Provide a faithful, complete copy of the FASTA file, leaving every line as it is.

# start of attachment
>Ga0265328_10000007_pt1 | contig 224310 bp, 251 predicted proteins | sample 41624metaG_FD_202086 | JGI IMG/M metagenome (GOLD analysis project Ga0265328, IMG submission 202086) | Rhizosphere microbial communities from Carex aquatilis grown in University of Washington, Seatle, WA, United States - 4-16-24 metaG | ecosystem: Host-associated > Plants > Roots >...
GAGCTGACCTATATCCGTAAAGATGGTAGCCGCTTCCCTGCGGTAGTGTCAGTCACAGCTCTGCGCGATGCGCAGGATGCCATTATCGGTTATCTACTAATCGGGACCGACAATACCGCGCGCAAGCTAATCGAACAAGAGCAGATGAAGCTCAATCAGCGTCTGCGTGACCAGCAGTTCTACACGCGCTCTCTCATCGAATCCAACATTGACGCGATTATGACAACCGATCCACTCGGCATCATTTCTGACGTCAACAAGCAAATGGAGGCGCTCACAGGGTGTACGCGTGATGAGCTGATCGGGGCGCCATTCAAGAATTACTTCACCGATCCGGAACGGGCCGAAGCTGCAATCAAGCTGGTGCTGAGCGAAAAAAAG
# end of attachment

>Ga0265328_10000007_pt1 | contig 224310 bp, 251 predicted proteins | sample 41624metaG_FD_202086 | JGI IMG/M metagenome (GOLD analysis project Ga0265328, IMG submission 202086) | Rhizosphere microbial communities from Carex aquatilis grown in University of Washington, Seatle, WA, United States - 4-16-24 metaG | ecosystem: Host-associated > Plants > Roots >...
GAGCTGACCTATATCCGTAAAGATGGTAGCCGCTTCCCTGCGGTAGTGTCAGTCACAGCTCTGCGCGATGCGCAGGATGCCATTATCGGTTATCTACTAATCGGGACCGACAATACCGCGCGCAAGCTAATCGAACAAGAGCAGATGAAGCTCAATCAGCGTCTGCGTGACCAGCAGTTCTACACGCGCTCTCTCATCGAATCCAACATTGACGCGATTATGACAACCGATCCACTCGGCATCATTTCTGACGTCAACAAGCAAATGGAGGCGCTCACAGGGTGTACGCGTGATGAGCTGATCGGGGCGCCATTCAAGAATTACTTCACCGATCCGGAACGGGCCGAAGCTGCAATCAAGCTGGTGCTGAGCGAAAAAAAG